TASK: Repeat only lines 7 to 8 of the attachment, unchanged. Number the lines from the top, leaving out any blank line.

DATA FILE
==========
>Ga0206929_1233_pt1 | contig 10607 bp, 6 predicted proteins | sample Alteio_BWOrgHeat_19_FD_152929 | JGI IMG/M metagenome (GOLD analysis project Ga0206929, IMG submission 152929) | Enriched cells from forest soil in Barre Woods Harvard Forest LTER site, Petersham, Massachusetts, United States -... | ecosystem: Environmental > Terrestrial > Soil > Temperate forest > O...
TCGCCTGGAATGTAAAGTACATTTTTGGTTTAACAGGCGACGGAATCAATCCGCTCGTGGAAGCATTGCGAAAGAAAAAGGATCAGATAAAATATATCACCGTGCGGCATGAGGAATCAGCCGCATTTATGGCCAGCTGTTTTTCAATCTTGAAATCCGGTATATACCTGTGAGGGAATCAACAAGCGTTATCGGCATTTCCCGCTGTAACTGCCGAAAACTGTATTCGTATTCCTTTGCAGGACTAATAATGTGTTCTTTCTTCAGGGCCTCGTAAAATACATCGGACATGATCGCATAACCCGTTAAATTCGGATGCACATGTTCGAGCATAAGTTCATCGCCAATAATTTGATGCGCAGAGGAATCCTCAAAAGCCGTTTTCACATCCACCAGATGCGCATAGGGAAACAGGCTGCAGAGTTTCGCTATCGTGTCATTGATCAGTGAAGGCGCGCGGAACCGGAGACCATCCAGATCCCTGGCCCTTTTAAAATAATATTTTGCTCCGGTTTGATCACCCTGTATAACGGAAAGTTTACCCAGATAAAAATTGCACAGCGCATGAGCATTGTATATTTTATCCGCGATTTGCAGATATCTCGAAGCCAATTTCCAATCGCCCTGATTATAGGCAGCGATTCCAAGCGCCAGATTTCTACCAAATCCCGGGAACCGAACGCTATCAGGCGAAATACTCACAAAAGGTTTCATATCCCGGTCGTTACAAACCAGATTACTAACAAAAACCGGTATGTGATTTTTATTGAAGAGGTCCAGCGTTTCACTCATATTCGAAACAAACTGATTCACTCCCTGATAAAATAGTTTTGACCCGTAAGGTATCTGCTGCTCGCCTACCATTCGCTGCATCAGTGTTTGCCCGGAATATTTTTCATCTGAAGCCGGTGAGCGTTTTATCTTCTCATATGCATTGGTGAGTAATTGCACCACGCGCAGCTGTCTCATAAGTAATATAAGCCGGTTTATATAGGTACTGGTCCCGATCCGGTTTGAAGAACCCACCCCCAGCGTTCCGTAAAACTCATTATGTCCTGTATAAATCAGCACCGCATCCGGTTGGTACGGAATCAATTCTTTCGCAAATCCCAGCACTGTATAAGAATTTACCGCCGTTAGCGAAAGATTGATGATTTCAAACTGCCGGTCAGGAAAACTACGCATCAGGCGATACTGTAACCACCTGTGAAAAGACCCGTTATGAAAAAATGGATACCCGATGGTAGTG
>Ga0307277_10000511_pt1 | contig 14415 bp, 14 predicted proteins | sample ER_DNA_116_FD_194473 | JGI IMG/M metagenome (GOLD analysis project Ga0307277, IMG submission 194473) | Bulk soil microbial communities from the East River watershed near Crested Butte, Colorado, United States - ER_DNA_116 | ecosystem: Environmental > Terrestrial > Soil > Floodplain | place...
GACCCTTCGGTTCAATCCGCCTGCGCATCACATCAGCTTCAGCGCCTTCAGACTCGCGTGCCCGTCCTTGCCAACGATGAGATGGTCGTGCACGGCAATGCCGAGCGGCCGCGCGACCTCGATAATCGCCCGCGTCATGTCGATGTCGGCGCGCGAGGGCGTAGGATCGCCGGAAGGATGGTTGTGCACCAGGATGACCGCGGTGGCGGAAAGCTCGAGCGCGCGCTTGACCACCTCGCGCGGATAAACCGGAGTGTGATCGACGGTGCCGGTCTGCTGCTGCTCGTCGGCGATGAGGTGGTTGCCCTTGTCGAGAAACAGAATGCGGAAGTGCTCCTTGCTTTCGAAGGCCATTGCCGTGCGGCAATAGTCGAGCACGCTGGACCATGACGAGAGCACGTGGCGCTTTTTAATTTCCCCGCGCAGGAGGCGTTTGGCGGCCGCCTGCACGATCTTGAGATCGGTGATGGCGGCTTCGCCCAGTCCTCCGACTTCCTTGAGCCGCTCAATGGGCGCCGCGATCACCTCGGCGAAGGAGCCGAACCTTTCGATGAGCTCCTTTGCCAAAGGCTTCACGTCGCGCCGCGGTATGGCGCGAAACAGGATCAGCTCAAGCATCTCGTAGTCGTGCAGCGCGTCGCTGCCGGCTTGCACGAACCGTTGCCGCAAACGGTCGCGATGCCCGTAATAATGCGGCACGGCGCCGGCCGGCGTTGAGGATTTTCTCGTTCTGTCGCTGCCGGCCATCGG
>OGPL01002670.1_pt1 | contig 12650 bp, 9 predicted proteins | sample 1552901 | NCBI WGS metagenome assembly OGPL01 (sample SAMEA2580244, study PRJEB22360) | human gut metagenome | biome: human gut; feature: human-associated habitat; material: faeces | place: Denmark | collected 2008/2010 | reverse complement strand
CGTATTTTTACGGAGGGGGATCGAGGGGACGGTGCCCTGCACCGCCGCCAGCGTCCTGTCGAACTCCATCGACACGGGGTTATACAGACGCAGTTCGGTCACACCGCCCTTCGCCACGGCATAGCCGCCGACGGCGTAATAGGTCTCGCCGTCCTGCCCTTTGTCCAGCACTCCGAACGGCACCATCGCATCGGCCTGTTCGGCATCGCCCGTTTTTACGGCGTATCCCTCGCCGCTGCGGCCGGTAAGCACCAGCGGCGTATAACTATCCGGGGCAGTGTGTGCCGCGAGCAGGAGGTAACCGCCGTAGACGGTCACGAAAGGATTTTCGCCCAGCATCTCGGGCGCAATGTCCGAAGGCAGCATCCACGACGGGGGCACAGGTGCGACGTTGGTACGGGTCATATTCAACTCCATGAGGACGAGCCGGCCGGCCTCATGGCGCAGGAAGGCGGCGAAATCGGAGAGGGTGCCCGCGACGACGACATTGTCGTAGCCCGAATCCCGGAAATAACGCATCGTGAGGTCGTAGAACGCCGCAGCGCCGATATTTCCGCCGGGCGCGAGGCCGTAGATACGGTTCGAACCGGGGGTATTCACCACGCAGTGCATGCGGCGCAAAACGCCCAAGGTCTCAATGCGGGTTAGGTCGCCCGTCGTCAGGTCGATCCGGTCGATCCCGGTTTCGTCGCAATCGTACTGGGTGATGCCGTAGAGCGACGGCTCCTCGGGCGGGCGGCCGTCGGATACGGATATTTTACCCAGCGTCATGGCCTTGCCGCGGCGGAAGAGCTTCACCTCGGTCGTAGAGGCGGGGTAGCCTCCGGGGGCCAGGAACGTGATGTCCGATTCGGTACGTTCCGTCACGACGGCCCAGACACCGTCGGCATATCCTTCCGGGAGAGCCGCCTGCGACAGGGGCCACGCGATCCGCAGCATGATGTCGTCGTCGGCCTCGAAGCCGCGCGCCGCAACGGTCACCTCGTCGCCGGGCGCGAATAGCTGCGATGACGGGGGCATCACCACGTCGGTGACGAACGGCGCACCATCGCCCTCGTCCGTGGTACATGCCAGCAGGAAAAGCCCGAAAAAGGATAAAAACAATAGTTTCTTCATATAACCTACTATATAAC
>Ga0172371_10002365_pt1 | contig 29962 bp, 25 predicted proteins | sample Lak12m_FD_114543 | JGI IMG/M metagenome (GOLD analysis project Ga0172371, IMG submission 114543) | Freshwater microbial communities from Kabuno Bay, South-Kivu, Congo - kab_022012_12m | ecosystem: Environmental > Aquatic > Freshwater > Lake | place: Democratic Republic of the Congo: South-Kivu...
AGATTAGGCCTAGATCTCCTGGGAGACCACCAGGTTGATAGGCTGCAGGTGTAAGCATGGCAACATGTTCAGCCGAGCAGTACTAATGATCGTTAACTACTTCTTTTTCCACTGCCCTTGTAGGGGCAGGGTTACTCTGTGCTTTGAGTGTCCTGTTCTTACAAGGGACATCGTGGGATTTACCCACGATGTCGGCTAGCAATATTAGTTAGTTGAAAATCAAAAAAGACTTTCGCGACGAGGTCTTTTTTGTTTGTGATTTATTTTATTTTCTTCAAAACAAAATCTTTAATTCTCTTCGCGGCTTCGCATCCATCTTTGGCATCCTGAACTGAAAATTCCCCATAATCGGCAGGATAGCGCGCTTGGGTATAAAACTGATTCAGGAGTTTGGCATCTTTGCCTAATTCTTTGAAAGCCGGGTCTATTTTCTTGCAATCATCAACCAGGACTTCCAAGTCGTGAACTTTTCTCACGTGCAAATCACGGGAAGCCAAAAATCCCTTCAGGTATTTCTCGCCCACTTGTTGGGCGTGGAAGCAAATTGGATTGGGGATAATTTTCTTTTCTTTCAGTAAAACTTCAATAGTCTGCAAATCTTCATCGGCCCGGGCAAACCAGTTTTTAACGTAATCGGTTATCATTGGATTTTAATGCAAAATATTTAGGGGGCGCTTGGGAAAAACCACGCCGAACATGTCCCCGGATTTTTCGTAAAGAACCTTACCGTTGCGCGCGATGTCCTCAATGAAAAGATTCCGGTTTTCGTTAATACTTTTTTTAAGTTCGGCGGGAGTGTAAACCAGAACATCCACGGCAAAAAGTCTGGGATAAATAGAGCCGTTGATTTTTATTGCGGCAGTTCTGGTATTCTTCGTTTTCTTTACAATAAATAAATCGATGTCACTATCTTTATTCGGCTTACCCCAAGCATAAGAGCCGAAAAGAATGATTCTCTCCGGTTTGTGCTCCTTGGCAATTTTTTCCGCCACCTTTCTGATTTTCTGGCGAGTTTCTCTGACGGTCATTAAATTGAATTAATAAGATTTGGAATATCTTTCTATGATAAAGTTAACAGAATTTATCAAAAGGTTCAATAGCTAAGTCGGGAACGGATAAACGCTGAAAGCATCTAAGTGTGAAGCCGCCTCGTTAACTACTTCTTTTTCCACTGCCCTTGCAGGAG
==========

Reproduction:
>Ga0172371_10002365_pt1 | contig 29962 bp, 25 predicted proteins | sample Lak12m_FD_114543 | JGI IMG/M metagenome (GOLD analysis project Ga0172371, IMG submission 114543) | Freshwater microbial communities from Kabuno Bay, South-Kivu, Congo - kab_022012_12m | ecosystem: Environmental > Aquatic > Freshwater > Lake | place: Democratic Republic of the Congo: South-Kivu...
AGATTAGGCCTAGATCTCCTGGGAGACCACCAGGTTGATAGGCTGCAGGTGTAAGCATGGCAACATGTTCAGCCGAGCAGTACTAATGATCGTTAACTACTTCTTTTTCCACTGCCCTTGTAGGGGCAGGGTTACTCTGTGCTTTGAGTGTCCTGTTCTTACAAGGGACATCGTGGGATTTACCCACGATGTCGGCTAGCAATATTAGTTAGTTGAAAATCAAAAAAGACTTTCGCGACGAGGTCTTTTTTGTTTGTGATTTATTTTATTTTCTTCAAAACAAAATCTTTAATTCTCTTCGCGGCTTCGCATCCATCTTTGGCATCCTGAACTGAAAATTCCCCATAATCGGCAGGATAGCGCGCTTGGGTATAAAACTGATTCAGGAGTTTGGCATCTTTGCCTAATTCTTTGAAAGCCGGGTCTATTTTCTTGCAATCATCAACCAGGACTTCCAAGTCGTGAACTTTTCTCACGTGCAAATCACGGGAAGCCAAAAATCCCTTCAGGTATTTCTCGCCCACTTGTTGGGCGTGGAAGCAAATTGGATTGGGGATAATTTTCTTTTCTTTCAGTAAAACTTCAATAGTCTGCAAATCTTCATCGGCCCGGGCAAACCAGTTTTTAACGTAATCGGTTATCATTGGATTTTAATGCAAAATATTTAGGGGGCGCTTGGGAAAAACCACGCCGAACATGTCCCCGGATTTTTCGTAAAGAACCTTACCGTTGCGCGCGATGTCCTCAATGAAAAGATTCCGGTTTTCGTTAATACTTTTTTTAAGTTCGGCGGGAGTGTAAACCAGAACATCCACGGCAAAAAGTCTGGGATAAATAGAGCCGTTGATTTTTATTGCGGCAGTTCTGGTATTCTTCGTTTTCTTTACAATAAATAAATCGATGTCACTATCTTTATTCGGCTTACCCCAAGCATAAGAGCCGAAAAGAATGATTCTCTCCGGTTTGTGCTCCTTGGCAATTTTTTCCGCCACCTTTCTGATTTTCTGGCGAGTTTCTCTGACGGTCATTAAATTGAATTAATAAGATTTGGAATATCTTTCTATGATAAAGTTAACAGAATTTATCAAAAGGTTCAATAGCTAAGTCGGGAACGGATAAACGCTGAAAGCATCTAAGTGTGAAGCCGCCTCGTTAACTACTTCTTTTTCCACTGCCCTTGCAGGAG